Chapter 5:
Digital Mammography
Editor(s): Richard L. Van Metter Jacob Beutel Harold L. Kundel
Author(s): Yaffe, Martin J.
Published: 2000
DOI: 10.1117/3.832716.ch5
Abstract
Breast cancer is a major killer of women. Approximately 179,000 women were diagnosed with breast cancer in the U.S. in 1998 and 43,500 women died of this disease [1]. Breast cancer is a disease in which there is a loss of control of the proliferation of the epithelial (glandular) cells. The breast is structurally organized as shown in Figure 5.1. It is composed of several lobes, each of which drains into a major duct and these converge at the nipple. Each lobe contains lobules composed of the glandular tissue which, in lactation, delivers milk to the ducts. Breast cancer occurs in the terminal ductal lobular unit, usually within the ductules. As long as the cancer cells remain within the duct (ductal carcinoma in situ or DCIS) the probability of a cure is very high. Once the cancer becomes invasive, the cells have the potential to migrate away from their site of origin. Commonly, they enter the lymphatic system and cancer cells may lodge in the axillary lymph nodes in the armpit or spread further (metastasize) to more distant sites in the body such as the liver or brain. Most frequently, it is metastatic cancer which causes death from breast cancer. The causes of breast cancer are largely still unknown, although in the last few years, two genes, which in a mutated form carry a high risk of breast cancer, have been identified. This likely only accounts for about 4% of breast cancer incidence and most breast cancer is of unknown etiology (cause).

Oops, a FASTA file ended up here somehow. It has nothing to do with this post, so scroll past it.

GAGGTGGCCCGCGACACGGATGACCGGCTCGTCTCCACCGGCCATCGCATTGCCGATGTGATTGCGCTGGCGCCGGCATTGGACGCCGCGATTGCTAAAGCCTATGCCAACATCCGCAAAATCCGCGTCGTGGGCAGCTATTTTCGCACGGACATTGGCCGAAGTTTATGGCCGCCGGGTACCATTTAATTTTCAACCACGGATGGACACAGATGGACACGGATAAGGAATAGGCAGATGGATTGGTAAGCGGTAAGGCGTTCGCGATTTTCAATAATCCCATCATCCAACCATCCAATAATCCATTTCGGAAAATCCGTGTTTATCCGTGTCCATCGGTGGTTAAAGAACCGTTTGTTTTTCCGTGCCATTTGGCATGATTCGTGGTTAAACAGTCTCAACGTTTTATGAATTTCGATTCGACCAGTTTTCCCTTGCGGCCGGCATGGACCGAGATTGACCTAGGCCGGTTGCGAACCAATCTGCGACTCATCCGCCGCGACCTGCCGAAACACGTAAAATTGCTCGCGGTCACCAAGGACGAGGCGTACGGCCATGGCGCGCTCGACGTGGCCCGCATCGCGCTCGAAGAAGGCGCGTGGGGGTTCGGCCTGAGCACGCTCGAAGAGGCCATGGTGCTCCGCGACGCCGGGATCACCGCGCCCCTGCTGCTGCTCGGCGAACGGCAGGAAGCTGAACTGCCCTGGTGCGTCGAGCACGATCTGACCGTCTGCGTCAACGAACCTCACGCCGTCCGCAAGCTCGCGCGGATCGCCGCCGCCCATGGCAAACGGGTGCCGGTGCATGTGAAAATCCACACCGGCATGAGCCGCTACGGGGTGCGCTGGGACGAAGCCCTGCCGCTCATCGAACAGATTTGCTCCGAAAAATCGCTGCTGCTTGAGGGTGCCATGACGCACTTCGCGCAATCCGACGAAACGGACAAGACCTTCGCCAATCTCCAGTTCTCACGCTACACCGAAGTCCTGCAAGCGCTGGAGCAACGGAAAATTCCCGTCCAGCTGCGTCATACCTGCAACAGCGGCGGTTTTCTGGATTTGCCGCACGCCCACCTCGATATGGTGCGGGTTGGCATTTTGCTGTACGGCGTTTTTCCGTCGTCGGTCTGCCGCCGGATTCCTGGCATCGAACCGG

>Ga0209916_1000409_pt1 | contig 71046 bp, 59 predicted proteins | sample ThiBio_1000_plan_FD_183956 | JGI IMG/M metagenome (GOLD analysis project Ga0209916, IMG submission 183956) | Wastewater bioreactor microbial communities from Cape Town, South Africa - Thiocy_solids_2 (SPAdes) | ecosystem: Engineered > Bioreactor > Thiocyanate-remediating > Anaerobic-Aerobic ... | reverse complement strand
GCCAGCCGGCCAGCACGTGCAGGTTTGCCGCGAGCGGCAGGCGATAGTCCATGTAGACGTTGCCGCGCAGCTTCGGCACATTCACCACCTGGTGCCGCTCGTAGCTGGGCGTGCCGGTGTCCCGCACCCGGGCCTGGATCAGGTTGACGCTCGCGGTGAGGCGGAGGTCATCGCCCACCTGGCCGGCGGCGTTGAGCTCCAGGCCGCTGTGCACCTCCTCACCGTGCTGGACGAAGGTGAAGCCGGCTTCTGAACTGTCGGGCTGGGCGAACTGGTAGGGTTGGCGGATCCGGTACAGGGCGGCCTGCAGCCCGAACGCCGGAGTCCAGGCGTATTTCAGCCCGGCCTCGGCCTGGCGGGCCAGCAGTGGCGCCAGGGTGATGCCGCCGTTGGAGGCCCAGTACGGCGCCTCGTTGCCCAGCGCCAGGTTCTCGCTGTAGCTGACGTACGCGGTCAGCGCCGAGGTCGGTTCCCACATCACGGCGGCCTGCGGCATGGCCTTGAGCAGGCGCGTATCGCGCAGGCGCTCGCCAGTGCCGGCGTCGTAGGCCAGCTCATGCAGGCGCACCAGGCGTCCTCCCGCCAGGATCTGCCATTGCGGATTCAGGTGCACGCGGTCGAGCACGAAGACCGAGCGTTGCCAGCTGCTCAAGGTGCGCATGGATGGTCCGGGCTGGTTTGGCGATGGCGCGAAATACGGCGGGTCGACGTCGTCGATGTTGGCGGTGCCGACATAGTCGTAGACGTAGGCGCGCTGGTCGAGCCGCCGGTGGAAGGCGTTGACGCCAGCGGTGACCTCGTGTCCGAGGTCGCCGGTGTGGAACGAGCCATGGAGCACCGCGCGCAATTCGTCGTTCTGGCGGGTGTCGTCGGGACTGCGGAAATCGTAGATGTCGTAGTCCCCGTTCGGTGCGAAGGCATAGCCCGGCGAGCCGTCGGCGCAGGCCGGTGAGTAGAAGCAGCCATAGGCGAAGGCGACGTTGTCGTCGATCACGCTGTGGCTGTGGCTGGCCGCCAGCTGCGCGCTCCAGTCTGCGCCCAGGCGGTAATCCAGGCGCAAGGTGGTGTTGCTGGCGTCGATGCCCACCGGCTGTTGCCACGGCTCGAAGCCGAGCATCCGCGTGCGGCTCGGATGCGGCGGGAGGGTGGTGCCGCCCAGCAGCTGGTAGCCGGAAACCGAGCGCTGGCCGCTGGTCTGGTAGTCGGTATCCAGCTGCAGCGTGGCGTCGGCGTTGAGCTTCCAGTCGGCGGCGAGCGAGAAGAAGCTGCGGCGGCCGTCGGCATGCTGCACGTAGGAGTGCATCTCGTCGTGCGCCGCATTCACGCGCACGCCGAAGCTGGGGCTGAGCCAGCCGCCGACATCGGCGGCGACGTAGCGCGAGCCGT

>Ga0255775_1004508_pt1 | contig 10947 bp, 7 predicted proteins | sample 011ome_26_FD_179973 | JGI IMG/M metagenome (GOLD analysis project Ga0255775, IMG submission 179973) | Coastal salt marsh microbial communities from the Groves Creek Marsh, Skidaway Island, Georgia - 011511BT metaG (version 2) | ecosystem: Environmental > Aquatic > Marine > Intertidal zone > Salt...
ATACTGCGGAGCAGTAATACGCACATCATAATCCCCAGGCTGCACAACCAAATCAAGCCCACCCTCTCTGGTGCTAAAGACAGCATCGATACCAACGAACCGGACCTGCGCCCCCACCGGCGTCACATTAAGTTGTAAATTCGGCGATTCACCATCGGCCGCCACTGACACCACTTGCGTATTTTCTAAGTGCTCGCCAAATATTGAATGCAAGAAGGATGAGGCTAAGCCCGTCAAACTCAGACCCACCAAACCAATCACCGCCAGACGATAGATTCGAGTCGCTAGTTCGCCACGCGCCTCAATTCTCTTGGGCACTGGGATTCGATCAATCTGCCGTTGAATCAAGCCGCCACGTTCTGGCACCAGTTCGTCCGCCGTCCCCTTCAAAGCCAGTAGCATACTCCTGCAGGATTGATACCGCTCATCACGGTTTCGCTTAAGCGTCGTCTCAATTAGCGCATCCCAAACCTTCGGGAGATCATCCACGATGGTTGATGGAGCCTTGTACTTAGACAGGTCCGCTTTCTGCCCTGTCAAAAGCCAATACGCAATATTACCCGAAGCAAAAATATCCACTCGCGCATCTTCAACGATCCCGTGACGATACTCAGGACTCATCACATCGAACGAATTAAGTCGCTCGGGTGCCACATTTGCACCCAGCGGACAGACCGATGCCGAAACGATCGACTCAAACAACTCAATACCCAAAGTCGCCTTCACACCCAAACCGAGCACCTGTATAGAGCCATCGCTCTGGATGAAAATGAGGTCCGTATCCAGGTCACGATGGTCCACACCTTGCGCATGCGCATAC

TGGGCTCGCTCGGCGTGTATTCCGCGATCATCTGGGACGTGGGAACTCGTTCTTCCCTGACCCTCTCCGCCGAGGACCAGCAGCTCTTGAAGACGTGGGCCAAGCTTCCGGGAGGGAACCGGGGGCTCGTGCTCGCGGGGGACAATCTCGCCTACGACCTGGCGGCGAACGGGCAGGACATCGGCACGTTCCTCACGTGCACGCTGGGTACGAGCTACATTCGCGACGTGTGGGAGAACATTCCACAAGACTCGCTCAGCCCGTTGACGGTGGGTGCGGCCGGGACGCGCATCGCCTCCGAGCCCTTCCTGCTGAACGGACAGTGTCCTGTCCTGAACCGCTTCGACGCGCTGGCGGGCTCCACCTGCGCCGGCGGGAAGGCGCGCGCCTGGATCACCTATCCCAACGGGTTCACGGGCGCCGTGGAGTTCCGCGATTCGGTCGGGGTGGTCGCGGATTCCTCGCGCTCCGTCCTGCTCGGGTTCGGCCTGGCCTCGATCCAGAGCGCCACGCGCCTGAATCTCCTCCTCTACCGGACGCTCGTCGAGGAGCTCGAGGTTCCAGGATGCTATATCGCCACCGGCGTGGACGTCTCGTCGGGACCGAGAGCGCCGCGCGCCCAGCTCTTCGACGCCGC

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CHAPTER 5
44 PAGES


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